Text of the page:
The streams and discs were very much on-display at Otakon this year, so I guess going was sort of a chance to step back into that hobby.

One of the tentpoles of conventions like Otakon is typically a dealer’s room where you waste your money useless-but-awesome things. This year my focus was kept mostly on Blu-Rays, but unfortunately Amazon.com decided to undercut pretty much every sale and deal Otakon had this year with its own anime sale at the same time.

While Otakon dealers had some Blu-Rays 20 percent off, Amazon was slicing those prices in half (and still are as of this writing). I’m not saying Amazon did this on purpose in its apparent crusade to kill retail, but it has been known to compete directly with Steam deals and such, and pretty much the entirety of Black Friday last year for me took place on Amazon. The point is, Amazon successfully discouraged me from buying hardly anything at Otakon (and while writing this I ordered Black Lagoon Roberta’s Blood Trail).

The watching of anime might be another issue though. Over the last couple of years I have been able brush aside the moe and high school drama to find a handful of shows I’d like to watch, but haven’t gotten around to trying them out. Some of Otakon’s screenings kick started this a bit.

Actually, one show I watched at the con was the first three episodes of the original Patlabor OVA miniseries of which I’d been eyeing the Blu-Ray. Now I know I want to get it once my finances are in order. If you don’t know what Patlabor is, it’s kind of a semi-realistic giant robot show mixed with a cop show. Well, it’s more accurate to call it a cop drama with giant robots. The series is pretty lighthearted but the movies (which I highly recommend) are a bit more serious.

The one thing going to Otakon really sold me on though was Attack on Titan. Maybe all I had to do was spend a weekend away from my computer and consoles in order to have time to finally look at it, but I think I’m going to try to find the time to marathon this show in the coming weekes. Might even finally sign up for a 30-day Crunchyroll premium trial.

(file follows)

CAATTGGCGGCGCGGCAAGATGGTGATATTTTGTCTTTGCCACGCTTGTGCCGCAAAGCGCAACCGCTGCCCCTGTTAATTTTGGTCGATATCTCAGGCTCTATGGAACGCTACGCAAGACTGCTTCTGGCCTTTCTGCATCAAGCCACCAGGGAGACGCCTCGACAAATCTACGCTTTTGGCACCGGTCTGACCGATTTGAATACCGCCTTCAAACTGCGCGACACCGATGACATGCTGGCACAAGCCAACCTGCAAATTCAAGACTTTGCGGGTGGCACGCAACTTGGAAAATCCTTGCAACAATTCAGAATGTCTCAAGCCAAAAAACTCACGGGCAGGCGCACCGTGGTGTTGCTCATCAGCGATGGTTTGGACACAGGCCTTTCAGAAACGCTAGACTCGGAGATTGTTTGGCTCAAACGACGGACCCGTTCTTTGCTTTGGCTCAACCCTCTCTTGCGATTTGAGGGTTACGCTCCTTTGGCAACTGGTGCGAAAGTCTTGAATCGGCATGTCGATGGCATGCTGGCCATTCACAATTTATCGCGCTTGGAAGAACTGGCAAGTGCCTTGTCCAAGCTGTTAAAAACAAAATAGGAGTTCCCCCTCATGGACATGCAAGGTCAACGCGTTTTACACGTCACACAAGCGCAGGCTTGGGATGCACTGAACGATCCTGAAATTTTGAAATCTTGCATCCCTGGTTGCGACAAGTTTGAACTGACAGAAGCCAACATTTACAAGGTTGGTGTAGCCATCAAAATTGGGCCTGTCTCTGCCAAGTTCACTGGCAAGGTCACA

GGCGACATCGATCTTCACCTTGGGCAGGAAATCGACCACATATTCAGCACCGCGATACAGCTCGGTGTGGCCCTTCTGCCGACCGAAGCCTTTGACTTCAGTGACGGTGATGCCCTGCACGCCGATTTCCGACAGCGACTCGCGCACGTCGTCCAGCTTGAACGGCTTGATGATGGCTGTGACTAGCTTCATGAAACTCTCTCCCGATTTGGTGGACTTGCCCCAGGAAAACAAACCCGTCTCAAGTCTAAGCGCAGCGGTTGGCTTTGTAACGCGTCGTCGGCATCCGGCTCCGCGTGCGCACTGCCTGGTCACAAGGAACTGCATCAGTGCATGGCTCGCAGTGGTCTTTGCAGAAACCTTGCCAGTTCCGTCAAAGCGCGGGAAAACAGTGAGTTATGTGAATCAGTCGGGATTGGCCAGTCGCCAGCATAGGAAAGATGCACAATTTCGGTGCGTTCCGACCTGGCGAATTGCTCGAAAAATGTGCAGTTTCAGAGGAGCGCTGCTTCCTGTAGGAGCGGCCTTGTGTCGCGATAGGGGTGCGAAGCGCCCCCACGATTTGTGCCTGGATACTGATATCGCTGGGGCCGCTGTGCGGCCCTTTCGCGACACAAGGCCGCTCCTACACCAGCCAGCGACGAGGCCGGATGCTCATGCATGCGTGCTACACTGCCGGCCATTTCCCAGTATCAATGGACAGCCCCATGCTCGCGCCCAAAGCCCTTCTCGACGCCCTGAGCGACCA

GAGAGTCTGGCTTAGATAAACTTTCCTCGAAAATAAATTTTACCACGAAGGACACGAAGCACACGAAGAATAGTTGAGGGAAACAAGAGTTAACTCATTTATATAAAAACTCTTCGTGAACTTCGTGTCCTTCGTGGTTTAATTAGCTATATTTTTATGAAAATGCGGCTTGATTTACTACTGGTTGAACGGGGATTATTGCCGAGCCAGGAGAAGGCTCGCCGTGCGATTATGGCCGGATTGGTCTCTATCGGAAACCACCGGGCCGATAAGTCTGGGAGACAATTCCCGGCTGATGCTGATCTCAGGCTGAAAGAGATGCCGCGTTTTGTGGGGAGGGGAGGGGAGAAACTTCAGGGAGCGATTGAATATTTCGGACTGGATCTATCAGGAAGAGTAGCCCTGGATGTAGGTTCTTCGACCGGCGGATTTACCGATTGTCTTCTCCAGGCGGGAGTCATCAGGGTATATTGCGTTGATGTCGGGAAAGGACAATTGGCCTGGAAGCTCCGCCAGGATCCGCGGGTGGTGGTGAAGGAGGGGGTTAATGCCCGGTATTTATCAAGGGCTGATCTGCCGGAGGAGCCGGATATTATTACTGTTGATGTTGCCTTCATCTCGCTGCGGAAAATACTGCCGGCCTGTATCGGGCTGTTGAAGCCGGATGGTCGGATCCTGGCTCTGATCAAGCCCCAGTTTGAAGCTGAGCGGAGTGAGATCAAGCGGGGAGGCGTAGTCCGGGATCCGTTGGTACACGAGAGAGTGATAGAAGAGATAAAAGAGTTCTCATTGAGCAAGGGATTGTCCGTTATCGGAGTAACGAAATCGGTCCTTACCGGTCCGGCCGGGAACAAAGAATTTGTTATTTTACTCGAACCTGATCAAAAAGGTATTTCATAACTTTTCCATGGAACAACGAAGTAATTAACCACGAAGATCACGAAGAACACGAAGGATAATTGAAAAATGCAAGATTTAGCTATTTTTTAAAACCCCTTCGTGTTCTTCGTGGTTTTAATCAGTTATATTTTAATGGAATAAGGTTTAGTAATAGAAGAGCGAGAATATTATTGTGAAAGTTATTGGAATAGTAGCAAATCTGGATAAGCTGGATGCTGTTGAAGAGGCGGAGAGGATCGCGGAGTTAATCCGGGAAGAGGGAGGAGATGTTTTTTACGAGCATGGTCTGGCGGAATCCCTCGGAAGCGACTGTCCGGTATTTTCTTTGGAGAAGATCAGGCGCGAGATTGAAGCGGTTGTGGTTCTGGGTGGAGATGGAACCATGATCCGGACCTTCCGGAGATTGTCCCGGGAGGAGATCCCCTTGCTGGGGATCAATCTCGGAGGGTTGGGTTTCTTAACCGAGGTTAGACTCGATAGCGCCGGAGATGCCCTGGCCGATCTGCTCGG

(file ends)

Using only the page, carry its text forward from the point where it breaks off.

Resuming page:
Like some of my favorite anime, Titan does a great job of balancing entertaining, developed characters with a bleak but unique setting. I guess it’s the next popular shounen action series because half the cosplayers at Otakon were dressed up as characters from this show. If I had to compare it to anything I’d probably pick Fullmetal Alchemist, both in terms of tone and even the setting.

Of course whether or not I can actually follow through with hopping back onto anime depends almost entirely on my money. We’ll see as summer draws to a close and we enter the fall release season for both anime and games.

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Otakon 2012 Photoblog

When I went to Otakon a couple years ago in the midst of the financial crisis and decided to report back on something, it ended up being the feeling that hard times hadn’t hit this convention at all. This year it’s all about me being broke and unemployed, and just deciding to take pictures of stuff I wish I could buy.

The biggest thing that doesn’t seem to change every year in Otakon’s dealer’s hall are the prices of rare and/or import games. Every year I go I end up spending a few minutes staring at a $100+ copy of Mother or Mother 3, or both. It’s times like this when I praise digital distribution of old games. Final Fantasy VII was something like $150 this year even though I’d bought it on PSN for $9.99. The strong yen is probably making things worse nowadays. I saw a copy of Final Fantasy Type-0 there and had just learned that the PSP is actually region-free, but the game was $92.

The one thing that hurts me the most when going to Otakon though is still walking into one of the art book vendors. It’s probably another case of the strong yen, but combined with the still common superiority of Japanese game art books, some of the prices in there are just devastating.

In terms of the actual playing of games, it might be just me, but the gaming hall felt a lot more competitive this year. I’m disappointed that we couldn’t get some kind of Persona 4 Arena preview like we got for King of Fighters XIII last year, but Soul Calibur V, Street Fighter X Tekken, Modern Warfare 3, and Skullgirls all debuted at Otakon this year.

Is one-on-one MW3 a thing? I saw a lot of that at the convention, and it was getting a fair bit of attention too. What really impressed me though was Skullgirls, which I’d never seen in action before. I’d kind of ignored it for being a western-developed fighting game (though Mortal Kombat did get an increased presence at Otakon this year) but it actually looks pretty amazing in motion and the matches I saw were intense.

The only game I myself tried to break into this year was Soul Calibur V. Even though I didn’t win at all I still feel good about the game, I just need to figure out ground recovery, which I swear has changed significantly since SCIV.